According to study by University of Vermont economist Stephanie Seguino, who analysed global data from 1990-2010, the greatest progress towards gender equality has been made in education and life expectancy.
Globally, women’s total years of education is now 91 per cent of men’s, and in more than half the world’s countries, female education rates are now similar – or even greater – than men.
But despite these gains, women’s employment rates are still 30 per cent lower than men’s – even less so in some regions of Asia, Latin America, the Middle East and Africa. Furthermore, they face rising job segregation. The share of women employed in the relatively high-paying industrial sector has actually dropped by 20 percentage points since 1990.
These findings challenge the assumption that education translates into equal access to high-paying jobs and suggests greater policy interventions are required to close political and workplace gender gaps. Essentially, the mere belief that markets will fix the gender gap fails to account for centuries-old gender norms and male hierarchies that education alone can’t change.
Seguino further explained that education alone was not enough to solve any gender problems. “We need concrete policy tools to break down gender barriers, because the market’s ‘invisible hand’ is not working.
“Equal employment is crucial. Without equal access to quality work, women are vulnerable and disempowered. Moreover, their lower job status perpetuates the stereotype of men as the breadwinners of society.”
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The gender gap remains widest in political representation. While political representation for women has increased compared to men – from 14 per cent in 1990, measured in government seats – they still remain woefully under represented at 25 percent, the study found. Legislative bodies in some nations, including Haiti and Qatar, still have no female members.
“Without women, governments are more likely to spend taxpayer money in ways that disproportionately benefit men – or at least ignore the extra burdens on women,” Seguino said. “We need women in government to ensure their life conditions and needs are reflected in these policy and funding decisions.”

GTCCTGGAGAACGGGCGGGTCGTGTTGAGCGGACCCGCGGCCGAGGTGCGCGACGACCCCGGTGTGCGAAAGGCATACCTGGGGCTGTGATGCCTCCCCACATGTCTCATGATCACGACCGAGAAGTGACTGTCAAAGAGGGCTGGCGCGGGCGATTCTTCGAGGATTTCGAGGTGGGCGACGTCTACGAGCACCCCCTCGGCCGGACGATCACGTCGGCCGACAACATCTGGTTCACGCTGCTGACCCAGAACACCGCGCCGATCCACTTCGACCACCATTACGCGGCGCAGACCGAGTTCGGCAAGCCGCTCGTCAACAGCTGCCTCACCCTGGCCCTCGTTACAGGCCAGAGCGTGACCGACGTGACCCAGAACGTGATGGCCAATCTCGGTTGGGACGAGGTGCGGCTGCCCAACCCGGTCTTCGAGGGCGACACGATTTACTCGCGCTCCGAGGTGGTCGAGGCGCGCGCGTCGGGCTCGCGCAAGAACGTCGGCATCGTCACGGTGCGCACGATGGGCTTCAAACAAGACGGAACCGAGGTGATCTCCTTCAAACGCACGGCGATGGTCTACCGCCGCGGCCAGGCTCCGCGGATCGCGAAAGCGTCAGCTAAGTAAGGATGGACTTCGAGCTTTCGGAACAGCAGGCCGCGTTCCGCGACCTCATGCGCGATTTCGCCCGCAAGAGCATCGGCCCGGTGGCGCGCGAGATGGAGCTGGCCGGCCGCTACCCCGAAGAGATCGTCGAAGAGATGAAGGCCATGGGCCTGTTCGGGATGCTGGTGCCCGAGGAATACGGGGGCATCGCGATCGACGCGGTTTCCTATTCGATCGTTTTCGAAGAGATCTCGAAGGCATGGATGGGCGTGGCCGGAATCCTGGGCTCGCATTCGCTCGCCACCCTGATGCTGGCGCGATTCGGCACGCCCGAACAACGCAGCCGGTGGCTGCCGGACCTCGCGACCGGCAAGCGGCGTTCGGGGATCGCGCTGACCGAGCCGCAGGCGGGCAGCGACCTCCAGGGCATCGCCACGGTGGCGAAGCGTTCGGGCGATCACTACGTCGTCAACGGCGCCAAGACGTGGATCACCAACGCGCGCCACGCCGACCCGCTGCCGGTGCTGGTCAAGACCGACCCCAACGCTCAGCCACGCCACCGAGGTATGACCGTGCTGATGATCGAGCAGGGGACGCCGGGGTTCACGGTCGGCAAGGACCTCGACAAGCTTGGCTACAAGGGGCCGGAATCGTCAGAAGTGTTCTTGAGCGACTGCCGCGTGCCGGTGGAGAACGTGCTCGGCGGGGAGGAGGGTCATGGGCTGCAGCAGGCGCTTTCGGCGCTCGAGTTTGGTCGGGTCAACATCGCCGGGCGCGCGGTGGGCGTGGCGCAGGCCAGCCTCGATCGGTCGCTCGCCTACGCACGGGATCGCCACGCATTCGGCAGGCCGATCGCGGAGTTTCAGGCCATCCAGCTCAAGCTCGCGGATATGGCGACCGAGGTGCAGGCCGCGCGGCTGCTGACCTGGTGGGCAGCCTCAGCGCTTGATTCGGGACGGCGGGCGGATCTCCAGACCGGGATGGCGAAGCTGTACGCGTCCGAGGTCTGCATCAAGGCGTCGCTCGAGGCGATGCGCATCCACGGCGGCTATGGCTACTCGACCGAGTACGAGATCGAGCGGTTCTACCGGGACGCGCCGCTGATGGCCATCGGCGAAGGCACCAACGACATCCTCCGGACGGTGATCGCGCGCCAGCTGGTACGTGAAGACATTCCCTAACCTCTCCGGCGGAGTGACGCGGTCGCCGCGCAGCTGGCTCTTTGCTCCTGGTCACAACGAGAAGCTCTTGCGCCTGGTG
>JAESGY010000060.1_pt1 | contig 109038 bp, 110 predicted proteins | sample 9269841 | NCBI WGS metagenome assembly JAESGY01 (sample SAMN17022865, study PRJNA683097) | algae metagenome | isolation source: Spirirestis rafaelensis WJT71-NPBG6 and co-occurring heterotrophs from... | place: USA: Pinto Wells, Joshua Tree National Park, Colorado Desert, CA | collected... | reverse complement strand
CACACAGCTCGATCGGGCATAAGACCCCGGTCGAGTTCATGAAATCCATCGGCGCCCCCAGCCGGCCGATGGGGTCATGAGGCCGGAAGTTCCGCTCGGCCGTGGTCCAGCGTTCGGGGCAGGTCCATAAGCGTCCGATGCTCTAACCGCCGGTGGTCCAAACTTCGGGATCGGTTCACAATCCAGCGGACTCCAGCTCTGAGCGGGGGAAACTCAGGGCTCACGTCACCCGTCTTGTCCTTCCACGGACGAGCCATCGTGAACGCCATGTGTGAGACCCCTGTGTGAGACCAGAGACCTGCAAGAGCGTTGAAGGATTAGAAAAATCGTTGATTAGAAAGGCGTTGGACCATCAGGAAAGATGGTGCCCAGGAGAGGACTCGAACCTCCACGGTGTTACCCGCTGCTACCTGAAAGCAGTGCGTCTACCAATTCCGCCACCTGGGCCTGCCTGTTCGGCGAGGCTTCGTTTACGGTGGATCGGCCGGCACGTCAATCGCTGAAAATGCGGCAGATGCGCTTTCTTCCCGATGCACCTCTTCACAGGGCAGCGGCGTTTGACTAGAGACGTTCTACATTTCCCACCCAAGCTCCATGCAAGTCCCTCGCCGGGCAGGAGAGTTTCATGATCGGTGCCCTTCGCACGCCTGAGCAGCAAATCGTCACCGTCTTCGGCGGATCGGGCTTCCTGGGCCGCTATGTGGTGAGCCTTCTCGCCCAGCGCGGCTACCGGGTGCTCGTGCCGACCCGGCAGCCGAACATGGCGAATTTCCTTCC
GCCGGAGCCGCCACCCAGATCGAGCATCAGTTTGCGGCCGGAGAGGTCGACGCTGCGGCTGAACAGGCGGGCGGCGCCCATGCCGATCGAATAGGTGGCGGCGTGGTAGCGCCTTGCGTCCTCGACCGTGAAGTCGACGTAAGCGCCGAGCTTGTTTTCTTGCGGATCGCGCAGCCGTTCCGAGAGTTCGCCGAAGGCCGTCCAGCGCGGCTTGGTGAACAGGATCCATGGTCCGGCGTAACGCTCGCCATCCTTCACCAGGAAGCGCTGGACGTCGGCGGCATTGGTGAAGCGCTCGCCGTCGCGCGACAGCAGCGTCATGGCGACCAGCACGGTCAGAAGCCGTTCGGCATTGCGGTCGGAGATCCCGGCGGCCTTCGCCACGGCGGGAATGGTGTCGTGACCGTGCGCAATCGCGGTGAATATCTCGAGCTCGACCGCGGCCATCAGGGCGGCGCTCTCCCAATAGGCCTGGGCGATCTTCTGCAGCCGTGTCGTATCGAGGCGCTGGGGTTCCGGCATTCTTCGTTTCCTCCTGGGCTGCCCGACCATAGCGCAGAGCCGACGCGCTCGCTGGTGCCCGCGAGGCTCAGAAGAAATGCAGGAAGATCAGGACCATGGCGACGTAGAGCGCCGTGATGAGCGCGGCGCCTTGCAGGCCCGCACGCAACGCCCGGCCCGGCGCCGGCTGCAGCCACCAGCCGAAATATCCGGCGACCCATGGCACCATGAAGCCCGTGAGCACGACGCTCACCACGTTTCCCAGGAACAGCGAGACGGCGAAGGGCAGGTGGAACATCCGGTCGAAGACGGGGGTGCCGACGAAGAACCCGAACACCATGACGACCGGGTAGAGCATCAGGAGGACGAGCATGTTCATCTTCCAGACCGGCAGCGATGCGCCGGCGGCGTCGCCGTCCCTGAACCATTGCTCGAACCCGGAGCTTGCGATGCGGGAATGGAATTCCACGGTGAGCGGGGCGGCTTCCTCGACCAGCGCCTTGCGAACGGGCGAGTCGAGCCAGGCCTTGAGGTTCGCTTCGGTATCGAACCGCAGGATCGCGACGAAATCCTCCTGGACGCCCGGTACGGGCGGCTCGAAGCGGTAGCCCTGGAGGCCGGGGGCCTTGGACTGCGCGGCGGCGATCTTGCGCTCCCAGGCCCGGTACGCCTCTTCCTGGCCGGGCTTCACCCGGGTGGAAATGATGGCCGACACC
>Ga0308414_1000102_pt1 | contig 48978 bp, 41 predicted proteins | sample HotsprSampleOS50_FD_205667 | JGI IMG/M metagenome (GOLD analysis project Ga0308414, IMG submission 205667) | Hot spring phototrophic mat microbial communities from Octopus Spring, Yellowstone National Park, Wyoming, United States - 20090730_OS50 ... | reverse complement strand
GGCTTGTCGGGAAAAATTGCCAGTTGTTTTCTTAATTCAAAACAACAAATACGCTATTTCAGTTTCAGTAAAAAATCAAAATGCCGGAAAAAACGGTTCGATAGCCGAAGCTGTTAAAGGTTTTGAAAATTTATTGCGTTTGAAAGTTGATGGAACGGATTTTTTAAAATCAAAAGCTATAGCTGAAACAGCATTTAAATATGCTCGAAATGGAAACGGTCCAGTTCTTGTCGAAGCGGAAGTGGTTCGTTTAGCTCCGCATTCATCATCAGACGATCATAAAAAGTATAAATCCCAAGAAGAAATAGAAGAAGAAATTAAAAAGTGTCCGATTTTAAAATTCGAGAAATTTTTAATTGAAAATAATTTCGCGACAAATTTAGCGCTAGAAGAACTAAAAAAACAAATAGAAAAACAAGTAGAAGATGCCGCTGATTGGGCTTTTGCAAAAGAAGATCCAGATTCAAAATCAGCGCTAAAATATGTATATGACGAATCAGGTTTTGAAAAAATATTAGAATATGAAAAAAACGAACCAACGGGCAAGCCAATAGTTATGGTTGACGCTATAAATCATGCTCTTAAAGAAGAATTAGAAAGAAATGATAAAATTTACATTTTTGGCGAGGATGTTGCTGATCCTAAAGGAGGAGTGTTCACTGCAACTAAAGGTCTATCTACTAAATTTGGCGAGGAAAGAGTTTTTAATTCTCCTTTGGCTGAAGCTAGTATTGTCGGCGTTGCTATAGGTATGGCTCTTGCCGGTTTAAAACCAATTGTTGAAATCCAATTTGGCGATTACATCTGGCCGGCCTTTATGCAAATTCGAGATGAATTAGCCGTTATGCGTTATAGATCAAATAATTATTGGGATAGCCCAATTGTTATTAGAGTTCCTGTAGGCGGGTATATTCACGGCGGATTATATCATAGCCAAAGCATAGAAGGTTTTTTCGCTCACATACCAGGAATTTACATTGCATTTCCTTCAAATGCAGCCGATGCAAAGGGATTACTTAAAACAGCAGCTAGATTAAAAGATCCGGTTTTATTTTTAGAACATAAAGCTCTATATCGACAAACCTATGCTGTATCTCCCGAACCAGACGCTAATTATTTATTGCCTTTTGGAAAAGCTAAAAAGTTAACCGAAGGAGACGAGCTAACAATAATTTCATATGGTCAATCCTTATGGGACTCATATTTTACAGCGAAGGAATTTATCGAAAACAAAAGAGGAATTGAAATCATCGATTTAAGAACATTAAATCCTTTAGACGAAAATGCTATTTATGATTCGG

What may need now is some changes in public spending to level the playing field. Potential policy solutions could include affordable childcare, paid parental leave, diverse hiring practices, public transportation access, rural health clinics, and even gender quotas.
Just take a look at Canada’s recent gender quota, which increased female government representation to 50 per cent overnight. Countries such as Rwanda have also adopted political gender quotas, and Norway requires equitable representation of women on corporate boards.
In some nations, manufacturing declines leads to male job losses, while women’s employment increased as the service sector expanded. According to Seguino, this leads to gender conflicts, as men perceive their ability to fulfil their breadwinner role is weakened by women’s rising employment.
“For men to take a lower paying job is a real challenge to their gender identity, and that can create a gender conflict that we rarely discuss,” she said.
This is crucial for policymakers to address, Seguino added: “We won’t have the political support for the investments and policy changes needed to improve women access to work, if it’s assumed that policy makers are promoting women’s wellbeing by making men worse off.”
Young kids have a tendency to say how we all often feel when we don’t need to worry about the apparent weight of the world on our shoulders. With that in mind, we unveil what they had to say about the gender pay gap.
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